Europe's response to the problem of antibiotic shortage

Posted Feb 25, 2012 by Tim Sandle
The issues of antibiotic shortage and growing resistance of many microorganisms to antibiotics is a significant global health issue. Strategies to tackle this issue have varied worldwide.
Rod shaped Clostridium bacteria
Rod shaped Clostridium bacteria
European Union wide data published by the European Centre for Disease Prevention and Control (ECDC) on antibiotic resistance has shown that resistance to last-line antibiotics is increasing in Europe (last-line refers to the fact that many bacteria are now resistant to the older generation of antibacterials; last-line refers to the last set of effective antibiotics available). Resistance by pathogens which frequently cause pneumonia and urinary tract infections in hospitals is increasing across the EU and is now established in several countries. These are the 'super bugs' (or multidrug resistant bacteria).
Many bacteria have become resistant to antibiotics through the widespread (some would say overuse) of antibiotics. It is well established that exposing bacteria to the right antibiotics kills most of them. However, the antibiotics course often leaves a few mutants behind that happen to resist the drug better than the rest. These mutants go on to multiply, and, over the course of many years and between many people, eventually the whole strain evolves resistance. Scientists have got round this by developing new generations of antibiotics. The problem now facing the world is that the latest generation may be the last, at least it is becoming increasingly difficult to formulate new antibiotics.
With Europe, the European Centre for Disease Prevention and Control (ECDC) has recently announced a strategy to tackle this issue.
According to the ECDC director, Dr. Marc Sprenger:
"The goal of this Europe-wide health initiative is to support national campaigns on prudent use of antibiotics. Overuse of antibiotics, both in hospitals and in the community, is one of the major drivers of drug resistance in bacteria. ECDC collects EU-wide data on these resistant bacteria, mostly from laboratories testing blood samples taken in hospitals. New data, released by ECDC today, shows that antibiotic resistance is increasing across the EU."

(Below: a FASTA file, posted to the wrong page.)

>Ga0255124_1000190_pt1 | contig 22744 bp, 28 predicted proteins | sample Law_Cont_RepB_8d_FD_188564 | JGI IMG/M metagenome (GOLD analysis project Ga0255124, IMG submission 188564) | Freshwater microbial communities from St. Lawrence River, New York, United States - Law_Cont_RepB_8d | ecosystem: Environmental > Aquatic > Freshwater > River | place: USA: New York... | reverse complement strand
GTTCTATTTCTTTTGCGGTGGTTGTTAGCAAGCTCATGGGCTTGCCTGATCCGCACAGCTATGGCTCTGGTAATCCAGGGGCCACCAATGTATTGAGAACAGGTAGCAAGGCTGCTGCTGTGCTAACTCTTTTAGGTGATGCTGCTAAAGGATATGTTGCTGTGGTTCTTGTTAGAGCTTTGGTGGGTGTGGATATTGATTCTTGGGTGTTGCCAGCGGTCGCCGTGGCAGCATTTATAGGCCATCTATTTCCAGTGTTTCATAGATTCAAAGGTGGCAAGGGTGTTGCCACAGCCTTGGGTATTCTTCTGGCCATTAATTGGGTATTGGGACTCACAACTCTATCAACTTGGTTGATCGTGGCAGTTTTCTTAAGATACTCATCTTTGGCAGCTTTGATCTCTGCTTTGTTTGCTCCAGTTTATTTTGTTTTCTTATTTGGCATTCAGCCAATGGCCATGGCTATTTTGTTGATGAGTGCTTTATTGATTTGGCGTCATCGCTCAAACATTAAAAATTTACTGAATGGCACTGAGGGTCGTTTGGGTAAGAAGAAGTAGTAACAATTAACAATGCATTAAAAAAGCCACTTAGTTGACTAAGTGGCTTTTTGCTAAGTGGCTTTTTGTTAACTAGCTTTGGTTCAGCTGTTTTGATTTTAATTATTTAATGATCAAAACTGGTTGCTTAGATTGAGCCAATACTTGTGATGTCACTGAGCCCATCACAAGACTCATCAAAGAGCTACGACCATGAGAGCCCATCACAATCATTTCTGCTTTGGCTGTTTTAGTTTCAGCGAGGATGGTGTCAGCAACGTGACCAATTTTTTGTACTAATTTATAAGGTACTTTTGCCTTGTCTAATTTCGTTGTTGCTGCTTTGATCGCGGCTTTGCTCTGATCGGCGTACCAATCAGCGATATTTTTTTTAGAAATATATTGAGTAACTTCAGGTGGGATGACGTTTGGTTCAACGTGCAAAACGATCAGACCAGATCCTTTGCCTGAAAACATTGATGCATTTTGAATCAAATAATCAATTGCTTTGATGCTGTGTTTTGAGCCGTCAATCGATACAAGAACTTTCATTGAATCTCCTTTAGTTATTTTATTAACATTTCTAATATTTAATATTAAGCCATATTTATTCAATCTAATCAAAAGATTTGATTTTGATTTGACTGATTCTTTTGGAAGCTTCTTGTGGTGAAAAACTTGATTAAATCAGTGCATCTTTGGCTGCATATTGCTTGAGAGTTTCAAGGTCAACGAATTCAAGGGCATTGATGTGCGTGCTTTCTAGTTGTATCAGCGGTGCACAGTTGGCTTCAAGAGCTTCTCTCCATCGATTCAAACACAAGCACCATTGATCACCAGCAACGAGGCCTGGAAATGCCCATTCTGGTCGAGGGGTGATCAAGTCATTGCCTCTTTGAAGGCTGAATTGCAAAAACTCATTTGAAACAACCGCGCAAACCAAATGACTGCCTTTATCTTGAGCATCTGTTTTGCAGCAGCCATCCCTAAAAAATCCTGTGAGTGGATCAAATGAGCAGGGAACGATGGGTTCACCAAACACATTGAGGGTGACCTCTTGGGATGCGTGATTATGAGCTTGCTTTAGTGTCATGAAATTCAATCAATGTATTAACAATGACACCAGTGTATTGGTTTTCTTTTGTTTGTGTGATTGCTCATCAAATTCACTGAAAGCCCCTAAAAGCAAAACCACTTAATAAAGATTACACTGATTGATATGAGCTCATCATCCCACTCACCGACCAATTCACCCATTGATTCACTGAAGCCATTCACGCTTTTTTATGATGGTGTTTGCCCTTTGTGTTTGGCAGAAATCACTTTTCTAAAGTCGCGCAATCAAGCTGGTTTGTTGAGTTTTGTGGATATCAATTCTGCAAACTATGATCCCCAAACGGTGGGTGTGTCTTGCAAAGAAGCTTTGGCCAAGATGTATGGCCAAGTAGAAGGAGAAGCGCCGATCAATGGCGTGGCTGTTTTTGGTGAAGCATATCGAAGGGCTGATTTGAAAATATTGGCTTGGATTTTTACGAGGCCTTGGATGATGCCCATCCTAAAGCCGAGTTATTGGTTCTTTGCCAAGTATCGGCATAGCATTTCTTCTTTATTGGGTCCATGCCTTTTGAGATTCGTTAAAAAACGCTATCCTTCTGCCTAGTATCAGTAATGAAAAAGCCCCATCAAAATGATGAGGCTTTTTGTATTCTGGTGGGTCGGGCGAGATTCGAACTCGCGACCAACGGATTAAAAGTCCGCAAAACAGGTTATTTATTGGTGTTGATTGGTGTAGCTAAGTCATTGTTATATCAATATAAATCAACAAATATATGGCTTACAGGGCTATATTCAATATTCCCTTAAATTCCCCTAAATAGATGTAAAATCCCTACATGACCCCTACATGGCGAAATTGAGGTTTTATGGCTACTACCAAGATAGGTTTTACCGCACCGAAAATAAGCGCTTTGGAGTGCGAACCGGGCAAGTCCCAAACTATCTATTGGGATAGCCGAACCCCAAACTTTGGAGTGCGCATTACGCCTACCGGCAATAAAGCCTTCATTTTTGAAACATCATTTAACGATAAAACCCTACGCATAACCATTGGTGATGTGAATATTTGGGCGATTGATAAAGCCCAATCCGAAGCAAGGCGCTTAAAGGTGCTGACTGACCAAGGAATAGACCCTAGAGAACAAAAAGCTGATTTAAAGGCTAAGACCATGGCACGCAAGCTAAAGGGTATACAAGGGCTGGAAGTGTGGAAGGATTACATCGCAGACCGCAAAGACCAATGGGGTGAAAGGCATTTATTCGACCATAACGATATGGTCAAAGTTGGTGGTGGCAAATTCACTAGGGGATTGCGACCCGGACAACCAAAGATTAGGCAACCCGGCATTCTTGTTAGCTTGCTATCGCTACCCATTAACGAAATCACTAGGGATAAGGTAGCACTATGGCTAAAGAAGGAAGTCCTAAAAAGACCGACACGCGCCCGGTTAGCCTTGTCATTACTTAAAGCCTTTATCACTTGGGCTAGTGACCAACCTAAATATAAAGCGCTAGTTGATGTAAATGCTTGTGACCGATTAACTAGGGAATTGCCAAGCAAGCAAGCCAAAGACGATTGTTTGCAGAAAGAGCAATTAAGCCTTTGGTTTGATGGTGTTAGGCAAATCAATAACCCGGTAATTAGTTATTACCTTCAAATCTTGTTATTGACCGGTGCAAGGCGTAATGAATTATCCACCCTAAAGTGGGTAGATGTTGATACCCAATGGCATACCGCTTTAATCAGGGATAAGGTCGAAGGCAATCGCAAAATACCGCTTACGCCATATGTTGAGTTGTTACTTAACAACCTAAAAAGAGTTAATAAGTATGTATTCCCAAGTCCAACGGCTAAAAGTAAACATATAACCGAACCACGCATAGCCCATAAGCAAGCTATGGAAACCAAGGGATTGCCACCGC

This has lead to a five year plan to address antibiotic issues. The key steps of the plan, displayed on the European Commission website, are:
a) Improve awareness raising on the appropriate use of antimicrobials
b) Strengthen EU law on veterinary medicines and on medicated feed
c) Introduce recommendations for prudent use of antimicrobials in veterinary medicine
d) Strengthen infection prevention and control in hospitals, clinics, etc.
e) Introduce legal tools to tighten prevention and control of infections in animals in the new EU Animal Health Law
f) Promote unprecedented collaboration to bring new antimicrobials to patients
g) Promote efforts to analyse the need for new antibiotics in veterinary medicine
h) Develop and/or strengthen multilateral and bilateral commitments for the prevention and control of AMR
i) Strengthen surveillance systems on AMR and antimicrobial consumption in human medicines
j) Strengthen surveillance systems on AMR and antimicrobial consumption in animal medicines
k) Reinforce and co-ordinate research
l) Improve communication on AMR to the public.
The purpose of the ECDC's focused is summarized in a press release:
"For a large part, antibiotic resistance is being driven by misuse of antibiotics in humans and animals. According to the latest data released by ESAC (European Surveillance of Antimicrobial Consumption), the vast majority of human consumption of antibiotics occurs in the community. Resistance to last-line antibiotics like the carbapenems, however, cannot be explained only by the use of antibiotics outside hospitals. Studies show that 50% of all antibiotic use in hospitals can be inappropriate. Prudent use of antibiotics is paramount to prevent and control resistant bacteria. Additionally, compliance with good hand hygiene by healthcare workers is the most effective way to prevent the spread of infections in hospitals. Finally, there is a particular lack of new antibiotics with new targets of mechanisms of action, in particular against carbapenem-resistant Gram-negative bacteria."
Hopefully the strategy will be a success.